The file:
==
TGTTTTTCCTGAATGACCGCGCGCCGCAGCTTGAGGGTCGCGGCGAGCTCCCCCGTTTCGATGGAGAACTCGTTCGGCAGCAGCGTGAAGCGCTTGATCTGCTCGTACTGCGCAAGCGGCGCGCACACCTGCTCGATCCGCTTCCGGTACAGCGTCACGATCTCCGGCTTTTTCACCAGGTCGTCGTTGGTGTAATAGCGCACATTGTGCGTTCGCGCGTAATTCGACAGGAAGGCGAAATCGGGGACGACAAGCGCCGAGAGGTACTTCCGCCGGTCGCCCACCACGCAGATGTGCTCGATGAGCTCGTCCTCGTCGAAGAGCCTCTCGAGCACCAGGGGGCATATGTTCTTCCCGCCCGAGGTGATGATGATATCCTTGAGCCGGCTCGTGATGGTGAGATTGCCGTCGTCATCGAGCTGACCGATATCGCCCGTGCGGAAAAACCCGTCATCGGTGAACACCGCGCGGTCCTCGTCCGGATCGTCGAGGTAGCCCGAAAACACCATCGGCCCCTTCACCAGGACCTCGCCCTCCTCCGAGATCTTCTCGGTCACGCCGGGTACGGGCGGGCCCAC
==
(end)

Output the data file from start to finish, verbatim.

TGTTTTTCCTGAATGACCGCGCGCCGCAGCTTGAGGGTCGCGGCGAGCTCCCCCGTTTCGATGGAGAACTCGTTCGGCAGCAGCGTGAAGCGCTTGATCTGCTCGTACTGCGCAAGCGGCGCGCACACCTGCTCGATCCGCTTCCGGTACAGCGTCACGATCTCCGGCTTTTTCACCAGGTCGTCGTTGGTGTAATAGCGCACATTGTGCGTTCGCGCGTAATTCGACAGGAAGGCGAAATCGGGGACGACAAGCGCCGAGAGGTACTTCCGCCGGTCGCCCACCACGCAGATGTGCTCGATGAGCTCGTCCTCGTCGAAGAGCCTCTCGAGCACCAGGGGGCATATGTTCTTCCCGCCCGAGGTGATGATGATATCCTTGAGCCGGCTCGTGATGGTGAGATTGCCGTCGTCATCGAGCTGACCGATATCGCCCGTGCGGAAAAACCCGTCATCGGTGAACACCGCGCGGTCCTCGTCCGGATCGTCGAGGTAGCCCGAAAACACCATCGGCCCCTTCACCAGGACCTCGCCCTCCTCCGAGATCTTCTCGGTCACGCCGGGTACGGGCGGGCCCAC